John Owen, aka the “Prince of Puritans,” was born in 1616, the same year Shakespeare died. Owen has a reputation among Reformed folk for being hard on sin and even harder to read. The nineteenth century Scottish professor John Duncan is famous for assigning one of Owen’s books to his students with the warning, “Prepare for the Knife!” And theologian A.W.Pink said that one was more likely to find vinegar than honey in Owen’s writings.
But, while Owen is most famous for his trilogy on mortification, temptation, and indwelling sin, readers who dig deep actually discover a lot of honey in his writings. His books and sermons are well-seasoned with words such as “pleasant,” “satisfaction,” “sweetness,” and “delight.” For example, in his devotional meditation on communion with the Triune God, Owen says that God the Father’s love “ought to be looked on as the fountain from whence all other sweetnesses flow.” And in The Grace and Duty of Being Spiritually Minded, an extended meditation on Romans 8:6, Owen says that life and peace “comprise a holy frame of heart and mind, wherein the souls of believers do find rest, quietness, refreshment, and satisfaction in God, in the midst of temptations, afflictions, offences, and sufferings.”
These references, and dozens more, reveal Owen to be as deeply acquainted with the spiritual joys of fellowship with Christ as he was with the spiritual rigor required in killing sin. In fact, Owen did not merely acknowledge the presence and benefit of spiritual joy and delight; he also integrated such joy into his whole understanding of Christian experience. There are good reasons, then, to recognize John Owen (like Jonathan Edwards a century later) as a Puritan proponent of Christian Hedonism.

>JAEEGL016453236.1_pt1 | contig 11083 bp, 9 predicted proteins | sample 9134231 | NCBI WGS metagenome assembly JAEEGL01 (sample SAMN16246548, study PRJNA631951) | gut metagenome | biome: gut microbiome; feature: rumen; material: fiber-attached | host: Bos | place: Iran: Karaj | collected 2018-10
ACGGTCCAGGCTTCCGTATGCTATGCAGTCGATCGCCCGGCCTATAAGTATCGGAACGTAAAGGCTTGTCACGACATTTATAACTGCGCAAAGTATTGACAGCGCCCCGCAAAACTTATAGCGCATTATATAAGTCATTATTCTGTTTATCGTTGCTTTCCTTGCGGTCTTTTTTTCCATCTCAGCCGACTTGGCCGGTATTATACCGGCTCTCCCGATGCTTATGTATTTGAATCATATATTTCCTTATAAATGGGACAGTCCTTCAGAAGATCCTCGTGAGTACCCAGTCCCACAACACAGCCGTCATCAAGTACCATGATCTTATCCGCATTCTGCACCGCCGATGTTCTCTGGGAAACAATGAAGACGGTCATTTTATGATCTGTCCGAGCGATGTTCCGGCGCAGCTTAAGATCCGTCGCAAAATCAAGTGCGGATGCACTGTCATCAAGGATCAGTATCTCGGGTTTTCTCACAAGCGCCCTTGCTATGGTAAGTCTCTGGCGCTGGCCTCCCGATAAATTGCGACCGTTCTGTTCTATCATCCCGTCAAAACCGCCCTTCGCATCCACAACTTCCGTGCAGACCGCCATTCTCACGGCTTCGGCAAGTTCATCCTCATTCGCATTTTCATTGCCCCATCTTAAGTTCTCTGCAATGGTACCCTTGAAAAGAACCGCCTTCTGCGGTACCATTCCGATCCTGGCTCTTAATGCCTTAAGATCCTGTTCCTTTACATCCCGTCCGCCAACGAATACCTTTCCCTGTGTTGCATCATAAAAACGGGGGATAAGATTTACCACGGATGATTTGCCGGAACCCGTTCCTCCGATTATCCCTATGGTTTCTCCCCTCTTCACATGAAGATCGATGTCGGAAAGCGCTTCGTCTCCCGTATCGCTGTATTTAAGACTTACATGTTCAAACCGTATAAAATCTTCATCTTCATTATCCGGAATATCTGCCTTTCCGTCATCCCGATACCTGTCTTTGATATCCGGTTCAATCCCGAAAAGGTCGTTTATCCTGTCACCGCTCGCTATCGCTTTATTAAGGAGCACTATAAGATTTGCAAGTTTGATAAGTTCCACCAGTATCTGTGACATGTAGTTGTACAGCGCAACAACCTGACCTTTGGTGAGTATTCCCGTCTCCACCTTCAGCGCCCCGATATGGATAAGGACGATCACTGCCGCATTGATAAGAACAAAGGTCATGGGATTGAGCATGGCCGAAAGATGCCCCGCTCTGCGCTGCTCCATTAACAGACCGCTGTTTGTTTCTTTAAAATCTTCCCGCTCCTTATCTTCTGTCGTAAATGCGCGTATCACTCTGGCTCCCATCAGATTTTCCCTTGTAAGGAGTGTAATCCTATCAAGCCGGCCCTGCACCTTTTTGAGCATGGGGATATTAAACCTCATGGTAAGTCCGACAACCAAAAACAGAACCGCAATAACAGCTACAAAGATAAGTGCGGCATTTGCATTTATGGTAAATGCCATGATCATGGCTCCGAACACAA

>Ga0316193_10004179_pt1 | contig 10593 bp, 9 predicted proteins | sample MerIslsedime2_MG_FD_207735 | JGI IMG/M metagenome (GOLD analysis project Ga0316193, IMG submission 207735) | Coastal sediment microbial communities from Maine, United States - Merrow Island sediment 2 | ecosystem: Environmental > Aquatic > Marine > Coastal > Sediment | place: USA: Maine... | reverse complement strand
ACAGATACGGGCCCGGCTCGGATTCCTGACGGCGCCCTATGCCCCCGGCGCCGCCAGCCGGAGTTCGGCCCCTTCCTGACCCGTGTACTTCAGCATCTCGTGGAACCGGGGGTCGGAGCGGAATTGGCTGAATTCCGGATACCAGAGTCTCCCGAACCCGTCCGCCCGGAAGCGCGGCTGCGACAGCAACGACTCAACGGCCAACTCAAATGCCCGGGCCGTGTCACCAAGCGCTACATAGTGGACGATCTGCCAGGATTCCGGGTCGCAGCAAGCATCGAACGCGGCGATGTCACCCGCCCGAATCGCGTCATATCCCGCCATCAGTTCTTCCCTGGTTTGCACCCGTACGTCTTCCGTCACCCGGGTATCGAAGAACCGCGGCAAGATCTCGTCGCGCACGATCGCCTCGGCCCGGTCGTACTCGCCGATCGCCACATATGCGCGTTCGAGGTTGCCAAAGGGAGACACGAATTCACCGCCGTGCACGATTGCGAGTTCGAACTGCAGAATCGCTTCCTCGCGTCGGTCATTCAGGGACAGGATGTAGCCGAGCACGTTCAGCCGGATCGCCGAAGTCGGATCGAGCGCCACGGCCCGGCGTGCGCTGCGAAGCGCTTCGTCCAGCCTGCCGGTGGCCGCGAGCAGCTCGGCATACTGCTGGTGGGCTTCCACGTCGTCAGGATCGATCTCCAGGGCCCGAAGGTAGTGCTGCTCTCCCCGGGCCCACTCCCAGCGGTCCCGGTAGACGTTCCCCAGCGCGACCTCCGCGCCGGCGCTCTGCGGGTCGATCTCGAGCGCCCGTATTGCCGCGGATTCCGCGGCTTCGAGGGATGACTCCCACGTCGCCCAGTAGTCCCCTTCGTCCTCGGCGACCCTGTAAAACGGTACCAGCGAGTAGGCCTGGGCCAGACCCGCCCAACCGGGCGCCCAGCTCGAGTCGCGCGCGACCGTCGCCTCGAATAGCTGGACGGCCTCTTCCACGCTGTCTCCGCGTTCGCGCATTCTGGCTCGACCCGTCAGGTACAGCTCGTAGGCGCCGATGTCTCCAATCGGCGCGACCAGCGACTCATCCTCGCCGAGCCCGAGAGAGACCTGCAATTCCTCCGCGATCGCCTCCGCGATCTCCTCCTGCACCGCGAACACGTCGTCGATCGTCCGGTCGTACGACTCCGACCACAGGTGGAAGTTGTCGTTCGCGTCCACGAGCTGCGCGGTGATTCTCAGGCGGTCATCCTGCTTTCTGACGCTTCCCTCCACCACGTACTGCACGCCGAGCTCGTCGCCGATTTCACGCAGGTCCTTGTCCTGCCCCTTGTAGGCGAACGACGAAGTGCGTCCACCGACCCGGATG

Here are three insights we can learn from Owen’s treatment of these themes.
One of the principal evidences of saving faith is the believer’s embrace of the gospel for both the glorification of God and the satisfaction of the soul.
In one of his most overlooked books, a slim volume called The Gospel Grounds and Evidences of the Faith of God’s Elect (now retitled as Gospel Evidences of Saving Faith), Owen discusses four important evidences of true faith. Owen doesn’t start where one might think: for example, with a vigorous call to mortify sin. He eventually gets there, but, for Owen, the first evidence of saving faith is “Choosing, Embracing, and Approving God’s Way of Saving Sinners through the Work of Christ Alone.”
True believers are those who not recognize themselves as sinners, but have embraced the good news of God’s mercy through Christ alone. Owen says that believers must embrace the gospel as that which most glorifies God, most satisfies our souls, and most honors God’s law.